The rise of smartphones has been a truly impressive trend to watch. Devices that started as PDA/cellphone hybrids have quickly evolved into robust portable computing platforms. They're still limited by relatively small screens and cramped physical inputs, but those restrictions seem like a small price to pay for the truly pocketable mini tablets we have today.
In the not-an-iPhone camp, Samsung's Galaxy S III is the new hotness. This ultra-slim handset has a massive screen with a 720p resolution, a speedy SoC fabbed using 28-nm process technology, and user-friendly features like a microSDXC slot and an easily replaceable battery. On top of that foundation sits Google's Android OS, which has been infused with Samsung's TouchWiz interface tweaks and support for additional gestures.
We've largely steered clear of covering smartphones here at TR. However, as devices become more compelling computers, our interest in them grows. That's part of the reason why the Galaxy S III has been at my side for the better part of a few weeks now. Also, I was shopping around for a new smartphone and couldn't resist the opportunity for an extended test drive. Playing around with a handset briefly in-store doesn't always provide an accurate sense of the thing. Read on to see what the Galaxy S III is like—and whether it's become my daily driver.
A slick design
Like an increasing number of smartphones, the Galaxy S III combines a big screen with a svelte body. The enclosure is surprisingly slim considering what's stuffed inside. However, there's no getting around the footprint of the 4.8" screen. Add the bezel, and you're looking at a device measuring 5.4" x 2.8". Even at only 0.34" thick, the Galaxy S III is a handful.
That said, the S III is also a relative lightweight. The handset tips the scales at just 133 grams, or marginally less than the current iPhone. Provided your pockets are big enough, the Galaxy certainly isn't a challenge to carry around. I barely notice sitting on the thing when it's in my back pocket, perhaps because it has a much lower profile than the wallet squished under the other cheek.
The unit I've been using has a two-tone color scheme that pairs purplish back and bezel pieces with a blue rim around the edge. Don't let the faux finish fool you. Despite their brushed aluminum appearance, most of the exterior panels are plastic. The whole body is covered by a glossy coat that effectively removes any texture and makes the Galaxy feel almost slippery.
I'm all for low-friction touchscreen surfaces, but the rest of the device should have some grip. The Galaxy S III has almost escaped my grasp numerous times over the past few weeks. You'll want to add a case, if not to provide something to hold onto, then to cushion the inevitable crash onto unforgiving pavement.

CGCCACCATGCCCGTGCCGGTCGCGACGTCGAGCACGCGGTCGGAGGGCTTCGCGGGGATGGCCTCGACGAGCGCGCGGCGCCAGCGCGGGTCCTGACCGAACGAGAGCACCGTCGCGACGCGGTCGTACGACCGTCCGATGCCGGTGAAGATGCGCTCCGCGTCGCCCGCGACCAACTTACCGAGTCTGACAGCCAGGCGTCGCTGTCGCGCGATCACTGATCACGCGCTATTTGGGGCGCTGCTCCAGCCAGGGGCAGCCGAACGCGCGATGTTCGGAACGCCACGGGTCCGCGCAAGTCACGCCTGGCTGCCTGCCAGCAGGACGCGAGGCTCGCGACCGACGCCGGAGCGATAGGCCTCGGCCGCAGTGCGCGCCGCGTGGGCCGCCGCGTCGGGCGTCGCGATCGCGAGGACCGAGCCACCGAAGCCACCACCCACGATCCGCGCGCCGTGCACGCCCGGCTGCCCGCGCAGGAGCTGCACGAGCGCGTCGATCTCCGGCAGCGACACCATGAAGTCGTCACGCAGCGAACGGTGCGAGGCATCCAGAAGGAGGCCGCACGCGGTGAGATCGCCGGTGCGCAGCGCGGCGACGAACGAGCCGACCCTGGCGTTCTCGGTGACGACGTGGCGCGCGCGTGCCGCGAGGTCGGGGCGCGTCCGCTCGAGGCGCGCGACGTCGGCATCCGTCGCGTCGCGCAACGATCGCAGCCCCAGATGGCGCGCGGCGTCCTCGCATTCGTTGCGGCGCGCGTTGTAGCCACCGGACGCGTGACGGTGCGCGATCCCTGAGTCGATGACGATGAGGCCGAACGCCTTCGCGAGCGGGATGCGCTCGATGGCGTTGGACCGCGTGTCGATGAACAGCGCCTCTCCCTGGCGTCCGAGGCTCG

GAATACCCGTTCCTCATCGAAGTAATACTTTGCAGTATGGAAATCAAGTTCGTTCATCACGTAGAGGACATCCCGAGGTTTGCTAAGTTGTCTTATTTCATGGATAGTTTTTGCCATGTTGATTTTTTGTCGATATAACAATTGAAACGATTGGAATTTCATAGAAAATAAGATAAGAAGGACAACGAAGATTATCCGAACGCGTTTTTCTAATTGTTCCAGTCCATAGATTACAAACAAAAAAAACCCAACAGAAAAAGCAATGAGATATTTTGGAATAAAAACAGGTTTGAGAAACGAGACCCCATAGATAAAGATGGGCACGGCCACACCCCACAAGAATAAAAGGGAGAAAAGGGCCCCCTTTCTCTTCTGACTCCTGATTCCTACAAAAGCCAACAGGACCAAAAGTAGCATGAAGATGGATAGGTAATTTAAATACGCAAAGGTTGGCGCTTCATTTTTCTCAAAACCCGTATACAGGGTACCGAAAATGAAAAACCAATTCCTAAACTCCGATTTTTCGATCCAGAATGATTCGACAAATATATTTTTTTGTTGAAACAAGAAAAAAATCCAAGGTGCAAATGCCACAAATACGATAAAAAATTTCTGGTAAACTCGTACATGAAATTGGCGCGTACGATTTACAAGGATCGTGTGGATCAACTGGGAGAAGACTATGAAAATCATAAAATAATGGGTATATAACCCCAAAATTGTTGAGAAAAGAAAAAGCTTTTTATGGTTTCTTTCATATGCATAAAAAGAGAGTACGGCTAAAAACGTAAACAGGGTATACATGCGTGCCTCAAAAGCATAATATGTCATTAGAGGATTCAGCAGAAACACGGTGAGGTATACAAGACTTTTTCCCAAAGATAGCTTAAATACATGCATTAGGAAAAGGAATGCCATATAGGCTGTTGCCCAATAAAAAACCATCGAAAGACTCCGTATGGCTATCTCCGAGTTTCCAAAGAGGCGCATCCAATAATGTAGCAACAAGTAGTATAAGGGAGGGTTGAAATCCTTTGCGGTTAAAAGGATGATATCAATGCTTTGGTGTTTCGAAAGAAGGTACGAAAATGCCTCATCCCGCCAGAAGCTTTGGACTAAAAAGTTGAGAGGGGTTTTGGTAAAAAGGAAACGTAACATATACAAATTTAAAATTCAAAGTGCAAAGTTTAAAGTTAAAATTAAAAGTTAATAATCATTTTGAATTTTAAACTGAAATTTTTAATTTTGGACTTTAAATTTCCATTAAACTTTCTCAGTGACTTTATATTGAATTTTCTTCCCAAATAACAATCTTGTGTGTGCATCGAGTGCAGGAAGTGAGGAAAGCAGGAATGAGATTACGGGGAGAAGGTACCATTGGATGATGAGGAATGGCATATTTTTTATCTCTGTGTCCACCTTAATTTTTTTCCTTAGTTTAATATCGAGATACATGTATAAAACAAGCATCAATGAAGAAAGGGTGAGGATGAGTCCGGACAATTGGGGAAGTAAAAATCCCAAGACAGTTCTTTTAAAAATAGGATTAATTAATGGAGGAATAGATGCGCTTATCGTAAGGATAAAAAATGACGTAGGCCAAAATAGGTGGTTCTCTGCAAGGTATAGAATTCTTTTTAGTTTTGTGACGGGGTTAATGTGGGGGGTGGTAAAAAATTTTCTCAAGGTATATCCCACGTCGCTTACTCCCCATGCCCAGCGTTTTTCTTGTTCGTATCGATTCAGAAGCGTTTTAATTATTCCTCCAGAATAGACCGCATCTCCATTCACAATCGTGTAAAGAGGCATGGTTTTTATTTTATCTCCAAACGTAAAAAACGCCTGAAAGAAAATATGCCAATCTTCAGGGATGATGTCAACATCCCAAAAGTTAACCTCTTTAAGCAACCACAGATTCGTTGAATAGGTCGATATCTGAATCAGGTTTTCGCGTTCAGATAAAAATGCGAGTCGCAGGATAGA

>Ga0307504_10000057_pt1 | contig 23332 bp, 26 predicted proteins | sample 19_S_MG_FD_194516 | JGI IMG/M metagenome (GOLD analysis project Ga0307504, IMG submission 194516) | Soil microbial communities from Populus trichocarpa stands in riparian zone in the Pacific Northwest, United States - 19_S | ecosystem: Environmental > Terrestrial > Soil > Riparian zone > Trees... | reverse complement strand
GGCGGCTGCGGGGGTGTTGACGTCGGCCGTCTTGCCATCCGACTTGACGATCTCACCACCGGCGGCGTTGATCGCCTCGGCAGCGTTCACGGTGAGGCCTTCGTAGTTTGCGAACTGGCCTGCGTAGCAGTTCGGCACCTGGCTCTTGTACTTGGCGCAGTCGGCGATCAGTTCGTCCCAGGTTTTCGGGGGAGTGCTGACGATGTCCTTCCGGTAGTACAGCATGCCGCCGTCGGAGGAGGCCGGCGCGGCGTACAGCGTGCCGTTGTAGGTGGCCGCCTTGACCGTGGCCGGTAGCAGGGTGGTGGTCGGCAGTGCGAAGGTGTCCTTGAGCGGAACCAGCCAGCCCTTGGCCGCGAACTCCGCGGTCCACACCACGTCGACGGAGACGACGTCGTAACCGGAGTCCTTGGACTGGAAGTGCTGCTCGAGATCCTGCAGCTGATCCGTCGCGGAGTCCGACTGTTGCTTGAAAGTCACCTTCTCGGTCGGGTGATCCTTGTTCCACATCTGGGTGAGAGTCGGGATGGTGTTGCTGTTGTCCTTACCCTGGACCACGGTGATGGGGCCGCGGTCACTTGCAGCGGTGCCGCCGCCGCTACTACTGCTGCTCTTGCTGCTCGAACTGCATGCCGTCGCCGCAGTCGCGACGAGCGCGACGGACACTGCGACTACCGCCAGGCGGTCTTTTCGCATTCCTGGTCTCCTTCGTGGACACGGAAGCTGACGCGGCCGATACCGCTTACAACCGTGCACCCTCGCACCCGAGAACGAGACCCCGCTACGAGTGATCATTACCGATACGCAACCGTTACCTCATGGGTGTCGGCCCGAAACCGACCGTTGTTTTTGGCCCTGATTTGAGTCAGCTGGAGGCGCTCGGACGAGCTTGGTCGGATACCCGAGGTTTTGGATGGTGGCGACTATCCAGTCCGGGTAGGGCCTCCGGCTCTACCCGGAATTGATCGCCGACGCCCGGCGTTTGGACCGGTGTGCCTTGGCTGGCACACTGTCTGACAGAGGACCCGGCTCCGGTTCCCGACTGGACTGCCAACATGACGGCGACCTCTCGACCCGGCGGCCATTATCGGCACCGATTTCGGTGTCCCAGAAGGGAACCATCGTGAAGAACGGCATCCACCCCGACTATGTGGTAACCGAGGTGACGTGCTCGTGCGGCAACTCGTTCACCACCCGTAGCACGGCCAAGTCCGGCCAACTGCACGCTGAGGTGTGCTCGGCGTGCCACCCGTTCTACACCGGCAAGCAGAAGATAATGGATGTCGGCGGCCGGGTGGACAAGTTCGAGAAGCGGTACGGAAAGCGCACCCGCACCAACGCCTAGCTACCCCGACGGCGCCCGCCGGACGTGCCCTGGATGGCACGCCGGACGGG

In addition to lubricating the exterior, the shiny surfaces pick up plenty of fingerprints. The pseudo brush strokes mask the smudges a little, but not enough to stop the Galaxy from becoming yet another reminder of why glossy plastic is a bad choice for handheld devices.
You know, I'm not so sure clicky home buttons are a good idea, either. I've heard a couple of iPhone users complain about their home buttons flaking out over time, and the same thing happened to my Palm Pre. It's probably only a matter of time before the Galaxy S III's home button becomes unreliable.
The touch-sensitive buttons to the left and right should be much more durable. They offer haptic feedback in the form of a subtle vibration, nicely making up for the lack of tactile clicks. This input arrangement allows the S III to cover Android's basic buttons without cannibalizing precious screen real estate, unlike Google's most recent Nexus devices.
As one might expect, the Galaxy's integrated speaker is tiny and hopelessly underpowered. Our sample lacked earbuds, but I was pleasantly surprised by the output quality of the 3.5-mm audio jack. When paired with my Koss PortaPro headphones, the Galaxy produced good, clean sound with more low-end oomph than I was expecting. The rare times I actually used the S III as a phone, call quality was excellent.
Smartphones seem to have replaced point-and-shoot cameras for most folks, and the Galaxy S III works pretty well in that role. The 8MP rear camera produces decent pictures and offers a nifty HDR mode that snaps shots at two different exposures before combining the results, which can then be destroyed via your favorite Instagram filter. Naturally, 1080p video recording is supported. There's a front-facing camera for video chat, too.
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